The country is slowly reopening the economy after months of closure due to the COVID-19 pandemic. Approximately 2.5 million people returned to work in May, yet 21 million remain unemployed and the number of workers reporting permanent job loss continues to rise. Given these grim statistics, it's not surprising that people are worried about how they're going to get through the next several months.
The CARES Act, passed in March, gave an extra $600 per week to those claiming unemployment benefits above and beyond what their states offered. But these extended benefits are only in effect until July 31, 2020. With that date now about a month and a half away, the federal government must decide what happens next.
While some lawmakers have proposed extending the extra $600 per week through 2021, right now that's looking unlikely. But that doesn't mean all aid will cease as soon as we enter August. Legislators from both parties have proposed alternatives to support Americans in need without discouraging people from returning to work or finding new jobs. Here's what you need to know.
The HEROES Act: More stimulus checks and $600 per week through January 2021
House Democrats have recently passed the Health and Economic Recovery Omnibus Emergency Solutions (HEROES) Act, which proposes an additional $3 trillion stimulus package for American families and businesses. Among other things, the bill calls for another round of stimulus checks -- $1,200 for individuals and $2,400 for married couples with additional money going to those with dependents -- and extending the $600 per week in extra unemployment benefits through Jan. 31, 2021.
But Republican lawmakers have pushed back against this idea, claiming this level of stimulus would be a disincentive for people returning to work and could possibly create a longer-term unemployment problem. Their concern has been backed up by a recent Congressional Budget Office report, which determined that extending CARES Act unemployment benefits through January 2021 would likely help the economy in the short term but would lead to lower employment in 2021 than there would be if CARES Act benefits ended in July as planned.
Senate Majority Leader Mitch McConnell has already said that the Republican-held Senate will not support any proposals to continue CARES Act unemployment benefits beyond its original end date, so it's unlikely the HEROES Act funds will actually make it into the hands of the American public.
Return-to-work bonuses: Get paid an extra $450 per week to go back to work
Republican Senator Rob Portman has proposed an alternative solution that would incentivize returning to work in the hopes of bringing about a faster economic recovery. His proposal would still allow those claiming CARES Act unemployment benefits to continue doing so through July 31, 2020, but it would also give those who return to work before this date an extra $450 per week, in addition to their normal salaries, through the end of July.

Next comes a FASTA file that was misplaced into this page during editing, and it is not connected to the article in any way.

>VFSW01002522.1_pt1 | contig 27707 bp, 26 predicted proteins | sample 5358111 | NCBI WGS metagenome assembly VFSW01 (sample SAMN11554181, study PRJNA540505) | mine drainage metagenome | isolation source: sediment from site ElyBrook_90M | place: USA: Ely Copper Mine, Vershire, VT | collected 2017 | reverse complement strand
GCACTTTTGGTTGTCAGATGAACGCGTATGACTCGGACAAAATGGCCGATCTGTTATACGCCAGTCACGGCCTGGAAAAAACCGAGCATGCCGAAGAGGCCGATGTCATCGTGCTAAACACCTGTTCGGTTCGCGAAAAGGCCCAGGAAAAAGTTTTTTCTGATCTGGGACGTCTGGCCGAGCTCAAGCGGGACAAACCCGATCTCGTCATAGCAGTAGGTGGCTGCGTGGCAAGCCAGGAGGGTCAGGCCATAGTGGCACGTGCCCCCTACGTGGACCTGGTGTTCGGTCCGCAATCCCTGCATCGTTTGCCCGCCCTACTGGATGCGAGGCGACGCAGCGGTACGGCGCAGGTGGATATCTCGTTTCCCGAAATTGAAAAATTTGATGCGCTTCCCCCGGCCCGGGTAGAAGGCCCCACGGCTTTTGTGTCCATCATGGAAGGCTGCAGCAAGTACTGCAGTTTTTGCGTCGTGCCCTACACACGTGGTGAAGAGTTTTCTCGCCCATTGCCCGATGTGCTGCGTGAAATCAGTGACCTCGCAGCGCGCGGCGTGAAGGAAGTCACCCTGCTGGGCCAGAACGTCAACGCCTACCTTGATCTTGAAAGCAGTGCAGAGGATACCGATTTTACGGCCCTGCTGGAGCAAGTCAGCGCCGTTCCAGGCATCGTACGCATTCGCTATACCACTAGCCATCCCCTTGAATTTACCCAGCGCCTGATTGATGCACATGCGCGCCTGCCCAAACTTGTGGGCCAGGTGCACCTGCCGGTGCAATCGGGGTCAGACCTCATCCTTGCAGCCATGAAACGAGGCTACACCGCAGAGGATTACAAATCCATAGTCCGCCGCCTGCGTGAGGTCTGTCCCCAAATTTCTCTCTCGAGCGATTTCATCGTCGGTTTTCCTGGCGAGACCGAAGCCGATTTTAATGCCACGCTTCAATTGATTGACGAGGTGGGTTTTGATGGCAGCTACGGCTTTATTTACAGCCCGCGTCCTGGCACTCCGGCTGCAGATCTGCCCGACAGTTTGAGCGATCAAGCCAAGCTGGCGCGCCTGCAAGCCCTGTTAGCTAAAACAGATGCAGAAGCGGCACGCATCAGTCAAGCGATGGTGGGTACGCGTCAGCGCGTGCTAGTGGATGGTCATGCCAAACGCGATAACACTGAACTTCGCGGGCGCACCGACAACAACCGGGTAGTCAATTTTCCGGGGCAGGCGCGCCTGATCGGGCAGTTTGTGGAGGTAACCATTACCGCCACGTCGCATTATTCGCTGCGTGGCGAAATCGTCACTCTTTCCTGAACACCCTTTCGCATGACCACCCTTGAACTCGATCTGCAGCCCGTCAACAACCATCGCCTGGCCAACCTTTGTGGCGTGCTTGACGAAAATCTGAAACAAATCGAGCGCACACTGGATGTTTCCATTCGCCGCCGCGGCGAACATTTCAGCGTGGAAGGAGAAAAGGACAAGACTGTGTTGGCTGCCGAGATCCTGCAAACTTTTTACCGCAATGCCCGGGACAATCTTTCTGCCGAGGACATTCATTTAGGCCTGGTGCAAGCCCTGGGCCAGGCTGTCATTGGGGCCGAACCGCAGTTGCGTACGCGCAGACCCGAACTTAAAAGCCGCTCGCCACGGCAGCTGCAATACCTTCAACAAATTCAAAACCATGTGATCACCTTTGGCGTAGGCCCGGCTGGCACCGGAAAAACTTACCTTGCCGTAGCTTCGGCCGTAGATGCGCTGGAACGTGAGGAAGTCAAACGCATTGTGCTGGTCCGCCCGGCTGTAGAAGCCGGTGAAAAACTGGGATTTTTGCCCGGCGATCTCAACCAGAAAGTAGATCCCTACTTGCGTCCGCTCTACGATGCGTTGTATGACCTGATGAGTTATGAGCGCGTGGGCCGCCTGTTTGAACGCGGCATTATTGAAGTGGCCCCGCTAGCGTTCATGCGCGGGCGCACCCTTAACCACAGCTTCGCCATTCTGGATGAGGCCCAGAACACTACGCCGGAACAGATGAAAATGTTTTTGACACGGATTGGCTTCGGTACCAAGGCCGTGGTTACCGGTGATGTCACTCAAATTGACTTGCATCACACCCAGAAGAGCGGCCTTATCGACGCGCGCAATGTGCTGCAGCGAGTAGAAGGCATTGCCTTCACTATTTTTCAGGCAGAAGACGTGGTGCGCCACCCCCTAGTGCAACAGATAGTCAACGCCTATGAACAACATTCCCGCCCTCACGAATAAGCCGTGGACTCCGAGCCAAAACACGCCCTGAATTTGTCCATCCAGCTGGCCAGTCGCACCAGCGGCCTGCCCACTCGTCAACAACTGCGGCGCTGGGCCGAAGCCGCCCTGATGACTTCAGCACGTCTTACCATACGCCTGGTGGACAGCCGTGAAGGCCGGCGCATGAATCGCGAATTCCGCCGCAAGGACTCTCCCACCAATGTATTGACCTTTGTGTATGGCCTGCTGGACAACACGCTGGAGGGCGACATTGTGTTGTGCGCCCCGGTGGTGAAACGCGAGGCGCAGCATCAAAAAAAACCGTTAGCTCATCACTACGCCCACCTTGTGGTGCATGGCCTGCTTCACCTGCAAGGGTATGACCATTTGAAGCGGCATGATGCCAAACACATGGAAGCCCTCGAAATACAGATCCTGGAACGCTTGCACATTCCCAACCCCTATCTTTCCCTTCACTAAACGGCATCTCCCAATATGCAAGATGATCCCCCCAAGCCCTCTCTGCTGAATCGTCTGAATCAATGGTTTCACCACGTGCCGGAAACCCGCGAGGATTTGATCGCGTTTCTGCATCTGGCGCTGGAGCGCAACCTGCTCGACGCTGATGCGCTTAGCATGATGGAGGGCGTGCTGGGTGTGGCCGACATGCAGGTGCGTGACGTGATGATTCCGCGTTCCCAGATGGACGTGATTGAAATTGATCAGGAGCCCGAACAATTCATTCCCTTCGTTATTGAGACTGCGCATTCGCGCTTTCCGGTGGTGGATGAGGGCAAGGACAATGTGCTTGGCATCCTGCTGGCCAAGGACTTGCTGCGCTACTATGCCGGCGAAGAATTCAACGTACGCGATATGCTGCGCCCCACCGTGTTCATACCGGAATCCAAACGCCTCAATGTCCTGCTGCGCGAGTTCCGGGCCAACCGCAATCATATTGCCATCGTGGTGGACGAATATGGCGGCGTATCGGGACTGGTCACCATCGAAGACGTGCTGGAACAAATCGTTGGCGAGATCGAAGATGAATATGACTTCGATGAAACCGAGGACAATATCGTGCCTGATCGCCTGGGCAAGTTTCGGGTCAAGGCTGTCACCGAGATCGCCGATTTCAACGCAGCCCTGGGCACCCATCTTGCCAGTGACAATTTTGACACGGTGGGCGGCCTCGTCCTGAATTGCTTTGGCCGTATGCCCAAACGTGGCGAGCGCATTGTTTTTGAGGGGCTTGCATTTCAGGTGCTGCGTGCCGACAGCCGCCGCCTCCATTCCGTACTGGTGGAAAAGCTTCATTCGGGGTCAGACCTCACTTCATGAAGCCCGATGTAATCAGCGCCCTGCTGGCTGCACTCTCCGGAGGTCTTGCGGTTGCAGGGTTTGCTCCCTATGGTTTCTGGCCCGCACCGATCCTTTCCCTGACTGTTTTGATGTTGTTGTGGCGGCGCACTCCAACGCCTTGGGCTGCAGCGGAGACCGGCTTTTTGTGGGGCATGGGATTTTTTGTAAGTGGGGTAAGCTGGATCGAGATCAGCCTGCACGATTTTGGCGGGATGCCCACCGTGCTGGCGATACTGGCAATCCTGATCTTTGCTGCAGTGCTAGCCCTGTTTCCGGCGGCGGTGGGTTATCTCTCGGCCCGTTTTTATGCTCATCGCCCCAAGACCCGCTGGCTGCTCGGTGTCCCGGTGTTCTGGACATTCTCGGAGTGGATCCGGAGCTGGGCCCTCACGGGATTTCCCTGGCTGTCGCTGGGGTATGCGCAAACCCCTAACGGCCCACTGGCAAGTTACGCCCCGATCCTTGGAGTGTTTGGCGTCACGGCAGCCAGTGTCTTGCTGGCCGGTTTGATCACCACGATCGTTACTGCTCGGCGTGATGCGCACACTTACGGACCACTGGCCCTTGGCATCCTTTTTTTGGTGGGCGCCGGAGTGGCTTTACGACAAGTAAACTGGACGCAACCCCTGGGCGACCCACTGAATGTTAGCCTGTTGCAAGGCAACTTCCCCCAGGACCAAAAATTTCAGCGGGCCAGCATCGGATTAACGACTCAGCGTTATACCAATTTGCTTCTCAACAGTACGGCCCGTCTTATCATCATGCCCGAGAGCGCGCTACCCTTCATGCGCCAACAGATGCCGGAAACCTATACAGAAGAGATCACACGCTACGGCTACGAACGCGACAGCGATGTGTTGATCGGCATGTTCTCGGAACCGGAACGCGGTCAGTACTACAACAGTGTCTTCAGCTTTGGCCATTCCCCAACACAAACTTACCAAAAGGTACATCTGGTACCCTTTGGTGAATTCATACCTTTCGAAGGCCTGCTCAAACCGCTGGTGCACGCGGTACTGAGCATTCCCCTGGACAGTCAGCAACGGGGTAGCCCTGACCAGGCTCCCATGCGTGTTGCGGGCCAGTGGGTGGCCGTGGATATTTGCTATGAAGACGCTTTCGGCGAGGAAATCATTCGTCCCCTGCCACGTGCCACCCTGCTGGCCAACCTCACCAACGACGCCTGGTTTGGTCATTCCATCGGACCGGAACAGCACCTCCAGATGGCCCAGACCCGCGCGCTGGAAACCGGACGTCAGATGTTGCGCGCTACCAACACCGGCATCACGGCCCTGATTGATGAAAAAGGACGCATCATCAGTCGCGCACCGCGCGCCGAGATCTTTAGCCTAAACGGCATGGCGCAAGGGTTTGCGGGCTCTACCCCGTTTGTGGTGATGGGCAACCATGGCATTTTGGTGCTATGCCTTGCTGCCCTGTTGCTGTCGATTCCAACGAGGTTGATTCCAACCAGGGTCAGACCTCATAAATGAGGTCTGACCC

This approach also has its critics. With social distancing guidelines still in place and some businesses closing their doors for good due to the extended lack of income, there may not be enough jobs available at the end of July for everyone who wants one, and even those who take advantage of this return-to-work bonus can only do so for a short time.
Something in between?
There are other ideas floating around that appear to offer a middle ground, providing some support to those still unemployed while slowly removing these extra benefits over time as the economy recovers.
Democratic Senator Ron Wyden proposed a tiered plan that would extend the extra $600 per week in unemployment benefits until a state's three-month average total unemployment rate drops below 11%. After that, the extra unemployment benefits would steadily decrease as the state's unemployment rate shrinks.
It's impossible to say at this point which, if any, of the above plans the government will enact once the CARES Act's unemployment assistance expires at the end of July. But it's possible that some form of unemployment benefit or return-to-work bonus will be coming our way. And even if the government ultimately decides not to extend unemployment benefits any further, workers will still be eligible for their normal state benefit amount for up to 13 weeks beyond their state's normal unemployment cutoff. For most Americans, this means they can claim benefits for up to 39 weeks, even if that takes them beyond July.
In the meantime, it's best to prepare as if there will be no additional money coming your way, just to be safe. If you're aren't using all the money you're getting from unemployment right now, set aside the extra in an emergency fund to help you through the coming months and consider seeking out new employment if you've permanently lost your job and feel comfortable returning to the workforce.